The word “flurry” comes to mind for Sarah MacIntosh-Wiseman.
It’s been a busy few weeks for the chairperson and other volunteers of Pictou County Safe Harbour, getting five homes set up for families from Syria.
“All it took was the wonderful people who come out of the woodwork to help,” she said about getting things ready.
The last of the five newcomer families have arrived, landing at the Halifax airport where they met with Safe Harbour volunteers and Rania Almethyb, who is part of the first family sponsored by the group and has been the “best face of welcome.”
“She has been through the experience they’ve been through,” MacIntosh-Wiseman said.
“By the time the families have arrived in New Glasgow, Rania has answered their questions and reassured them the area is a “safe and welcoming and warm place to come to,” MacIntosh-Wiseman said. All of their new homes are on the east side of New Glasgow so that they’re close to basic amenities, each other, and within the catchment area of New Glasgow Academy.
The process to bring the five newest Syrian families to New Glasgow began a little over a month ago and came to fruition quicker than the resettlement of other families because of new funding that was available.
Safe Harbour was able to access support through the Blended Visa Office-Referred Program (BVOR), which shares costs for sponsorship of families identified for resettlement between the federal government, and The University of Ottawa Refugee Hub, the Shapiro Foundation, and Jewish Family Services Ottawa.
Communities Assisting Refugees Now (CAiRN) used the same funding to bring two Syrian families to Pictou earlier this month.
The expedited process has meant a different structure for Safe Harbour with “master organizer” Cathy Hanley watching the group’s email address for people sending in lists of items they had available to donate. The group broke into five teams, MacIntosh-Wiseman said, with a team lead for each new family in order to make things more manageable.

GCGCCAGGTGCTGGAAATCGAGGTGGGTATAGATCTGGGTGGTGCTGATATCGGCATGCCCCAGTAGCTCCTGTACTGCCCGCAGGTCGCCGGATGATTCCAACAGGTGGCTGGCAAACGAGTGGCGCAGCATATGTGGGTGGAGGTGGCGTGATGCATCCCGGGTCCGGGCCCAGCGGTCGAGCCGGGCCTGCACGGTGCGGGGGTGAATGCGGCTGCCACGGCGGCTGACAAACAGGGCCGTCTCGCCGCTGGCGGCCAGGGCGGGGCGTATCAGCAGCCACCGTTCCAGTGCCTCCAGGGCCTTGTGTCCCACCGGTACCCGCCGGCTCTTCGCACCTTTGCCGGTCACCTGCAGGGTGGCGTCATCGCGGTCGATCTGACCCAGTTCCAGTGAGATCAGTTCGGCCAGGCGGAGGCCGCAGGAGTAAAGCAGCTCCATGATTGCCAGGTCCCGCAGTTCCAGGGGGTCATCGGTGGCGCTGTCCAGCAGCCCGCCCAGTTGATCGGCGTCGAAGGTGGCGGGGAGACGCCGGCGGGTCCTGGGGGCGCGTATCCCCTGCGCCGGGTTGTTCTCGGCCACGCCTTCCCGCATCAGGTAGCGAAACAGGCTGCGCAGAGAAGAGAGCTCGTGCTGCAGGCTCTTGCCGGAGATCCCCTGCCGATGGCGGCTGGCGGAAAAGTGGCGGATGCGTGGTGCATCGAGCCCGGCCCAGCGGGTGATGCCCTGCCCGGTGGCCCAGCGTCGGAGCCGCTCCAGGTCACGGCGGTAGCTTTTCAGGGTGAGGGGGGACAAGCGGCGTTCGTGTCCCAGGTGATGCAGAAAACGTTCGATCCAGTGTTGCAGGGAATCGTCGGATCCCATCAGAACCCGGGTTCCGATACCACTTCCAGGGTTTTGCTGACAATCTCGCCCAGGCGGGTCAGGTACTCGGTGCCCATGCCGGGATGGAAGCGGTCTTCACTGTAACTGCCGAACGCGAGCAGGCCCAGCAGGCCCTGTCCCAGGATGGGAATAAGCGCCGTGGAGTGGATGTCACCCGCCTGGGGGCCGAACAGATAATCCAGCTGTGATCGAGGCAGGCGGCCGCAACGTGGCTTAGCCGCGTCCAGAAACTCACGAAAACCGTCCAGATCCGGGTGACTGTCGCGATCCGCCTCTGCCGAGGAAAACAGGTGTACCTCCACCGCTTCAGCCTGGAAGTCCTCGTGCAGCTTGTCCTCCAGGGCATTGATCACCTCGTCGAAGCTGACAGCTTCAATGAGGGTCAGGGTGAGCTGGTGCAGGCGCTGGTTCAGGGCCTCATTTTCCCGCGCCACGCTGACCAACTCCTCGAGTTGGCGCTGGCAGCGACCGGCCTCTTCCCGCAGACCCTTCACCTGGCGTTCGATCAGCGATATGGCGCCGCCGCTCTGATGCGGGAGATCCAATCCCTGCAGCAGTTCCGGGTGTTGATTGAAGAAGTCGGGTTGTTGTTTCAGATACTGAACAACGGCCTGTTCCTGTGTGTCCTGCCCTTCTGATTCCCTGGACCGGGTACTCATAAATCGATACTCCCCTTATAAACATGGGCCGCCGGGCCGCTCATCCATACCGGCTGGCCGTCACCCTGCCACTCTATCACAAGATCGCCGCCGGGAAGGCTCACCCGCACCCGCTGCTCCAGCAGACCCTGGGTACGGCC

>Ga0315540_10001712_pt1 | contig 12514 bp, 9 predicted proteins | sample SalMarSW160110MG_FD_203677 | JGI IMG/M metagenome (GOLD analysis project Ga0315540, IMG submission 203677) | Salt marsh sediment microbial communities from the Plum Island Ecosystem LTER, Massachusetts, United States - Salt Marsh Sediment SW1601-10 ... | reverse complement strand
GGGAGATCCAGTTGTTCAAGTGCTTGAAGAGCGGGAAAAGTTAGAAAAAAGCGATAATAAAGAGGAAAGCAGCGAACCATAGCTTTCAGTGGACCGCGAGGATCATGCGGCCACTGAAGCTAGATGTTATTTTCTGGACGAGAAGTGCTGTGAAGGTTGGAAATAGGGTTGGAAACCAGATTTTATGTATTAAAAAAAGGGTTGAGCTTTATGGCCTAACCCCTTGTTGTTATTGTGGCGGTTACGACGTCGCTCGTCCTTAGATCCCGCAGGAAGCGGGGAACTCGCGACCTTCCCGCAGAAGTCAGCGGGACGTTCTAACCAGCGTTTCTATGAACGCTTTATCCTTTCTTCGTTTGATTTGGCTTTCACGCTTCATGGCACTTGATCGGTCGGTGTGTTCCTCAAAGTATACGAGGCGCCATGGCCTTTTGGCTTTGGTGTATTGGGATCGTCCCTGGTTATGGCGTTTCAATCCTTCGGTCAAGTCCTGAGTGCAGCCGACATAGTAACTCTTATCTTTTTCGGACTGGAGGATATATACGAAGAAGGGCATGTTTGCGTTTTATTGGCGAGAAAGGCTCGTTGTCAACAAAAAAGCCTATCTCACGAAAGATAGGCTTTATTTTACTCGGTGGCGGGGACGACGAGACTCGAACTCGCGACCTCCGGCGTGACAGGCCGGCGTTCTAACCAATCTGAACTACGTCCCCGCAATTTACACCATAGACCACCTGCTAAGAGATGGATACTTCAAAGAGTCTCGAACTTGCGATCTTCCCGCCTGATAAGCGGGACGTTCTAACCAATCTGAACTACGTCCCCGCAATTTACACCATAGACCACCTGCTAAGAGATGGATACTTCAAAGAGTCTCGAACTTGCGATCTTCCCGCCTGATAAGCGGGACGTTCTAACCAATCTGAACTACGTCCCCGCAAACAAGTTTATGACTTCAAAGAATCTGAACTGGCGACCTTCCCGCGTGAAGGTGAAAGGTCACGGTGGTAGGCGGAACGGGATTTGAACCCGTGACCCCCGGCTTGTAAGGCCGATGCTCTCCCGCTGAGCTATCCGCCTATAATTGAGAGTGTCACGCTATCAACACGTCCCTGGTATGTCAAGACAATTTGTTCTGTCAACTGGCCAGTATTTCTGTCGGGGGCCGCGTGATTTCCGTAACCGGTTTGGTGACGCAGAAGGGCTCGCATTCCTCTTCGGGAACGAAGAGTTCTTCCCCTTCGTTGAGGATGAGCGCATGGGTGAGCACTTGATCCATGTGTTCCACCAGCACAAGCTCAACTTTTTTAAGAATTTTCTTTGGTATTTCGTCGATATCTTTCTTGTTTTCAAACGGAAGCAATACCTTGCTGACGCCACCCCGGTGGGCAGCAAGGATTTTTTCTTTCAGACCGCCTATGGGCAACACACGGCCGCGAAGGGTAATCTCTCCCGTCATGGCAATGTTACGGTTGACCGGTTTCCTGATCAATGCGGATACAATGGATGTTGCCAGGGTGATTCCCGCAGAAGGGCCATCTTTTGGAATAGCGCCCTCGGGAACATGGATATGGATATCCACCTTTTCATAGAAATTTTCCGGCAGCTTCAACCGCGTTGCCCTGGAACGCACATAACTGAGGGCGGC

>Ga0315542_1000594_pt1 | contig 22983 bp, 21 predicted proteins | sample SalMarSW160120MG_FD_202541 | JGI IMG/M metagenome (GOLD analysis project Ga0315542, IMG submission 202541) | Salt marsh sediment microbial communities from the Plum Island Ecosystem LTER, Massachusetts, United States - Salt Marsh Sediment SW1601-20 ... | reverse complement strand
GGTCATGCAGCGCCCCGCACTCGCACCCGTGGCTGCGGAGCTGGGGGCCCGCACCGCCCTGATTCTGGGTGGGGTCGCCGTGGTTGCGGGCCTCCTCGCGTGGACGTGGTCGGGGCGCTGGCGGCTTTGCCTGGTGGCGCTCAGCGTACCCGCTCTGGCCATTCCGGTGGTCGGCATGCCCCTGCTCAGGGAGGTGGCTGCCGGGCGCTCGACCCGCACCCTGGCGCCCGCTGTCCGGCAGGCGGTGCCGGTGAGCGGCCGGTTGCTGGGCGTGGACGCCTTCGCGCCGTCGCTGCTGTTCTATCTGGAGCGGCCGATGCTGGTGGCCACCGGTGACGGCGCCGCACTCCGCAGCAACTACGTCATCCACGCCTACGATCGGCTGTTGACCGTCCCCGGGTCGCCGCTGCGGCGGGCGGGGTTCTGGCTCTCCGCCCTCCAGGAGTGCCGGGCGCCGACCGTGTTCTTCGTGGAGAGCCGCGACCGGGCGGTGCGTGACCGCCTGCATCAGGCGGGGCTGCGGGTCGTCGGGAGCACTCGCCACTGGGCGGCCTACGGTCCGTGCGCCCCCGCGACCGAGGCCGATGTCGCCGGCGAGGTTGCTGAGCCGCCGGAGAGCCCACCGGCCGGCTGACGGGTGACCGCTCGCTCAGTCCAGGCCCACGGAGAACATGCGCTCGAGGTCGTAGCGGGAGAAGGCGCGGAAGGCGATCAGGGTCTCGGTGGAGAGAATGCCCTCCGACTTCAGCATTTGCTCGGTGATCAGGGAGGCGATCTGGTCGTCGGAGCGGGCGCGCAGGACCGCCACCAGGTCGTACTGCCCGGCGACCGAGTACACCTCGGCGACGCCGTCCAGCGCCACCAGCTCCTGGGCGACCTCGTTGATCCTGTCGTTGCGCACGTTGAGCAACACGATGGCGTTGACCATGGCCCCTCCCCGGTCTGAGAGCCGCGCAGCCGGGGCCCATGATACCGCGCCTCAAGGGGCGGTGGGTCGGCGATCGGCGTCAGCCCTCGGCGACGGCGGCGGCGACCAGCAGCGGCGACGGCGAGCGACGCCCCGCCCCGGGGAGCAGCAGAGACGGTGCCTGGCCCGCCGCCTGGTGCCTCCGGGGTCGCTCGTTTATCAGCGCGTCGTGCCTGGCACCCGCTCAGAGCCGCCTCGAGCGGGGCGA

MacIntosh-Wiseman said Safe Harbour was “very thoughtful” in the number of families they said they could welcome to the area, choosing a larger number because it would enable them to work with other organizations to create more resources and infrastructure for newcomer families all over the county that will help them be self-sufficient after the sponsorship period is over.
“What we talked about is if we could get to a point of bringing multiple families, it gets to that point of having critical mass to doing things on a group basis as opposed to individual,” she said, adding that local private donors are willing to help them hire a newcomer service coordinator to assist with resettlement and examining services they can build upon. The group has also been working with the YMCA to see how they can build on language classes and what can be provided in terms of transportation and childcare for those attending them. From there, MacIntosh-Wiseman said they want to focus on employment-related skills and what kind of group offerings can be provided, which could potentially benefit other community members, too.
MacIntosh-Wiseman said the group was meeting with families over the weekend to share information about what day-to-day life in Canada is like. Language is their next big focus, she said, and added that they are seeking volunteers with teaching experience for adult language classes and tutoring for children.
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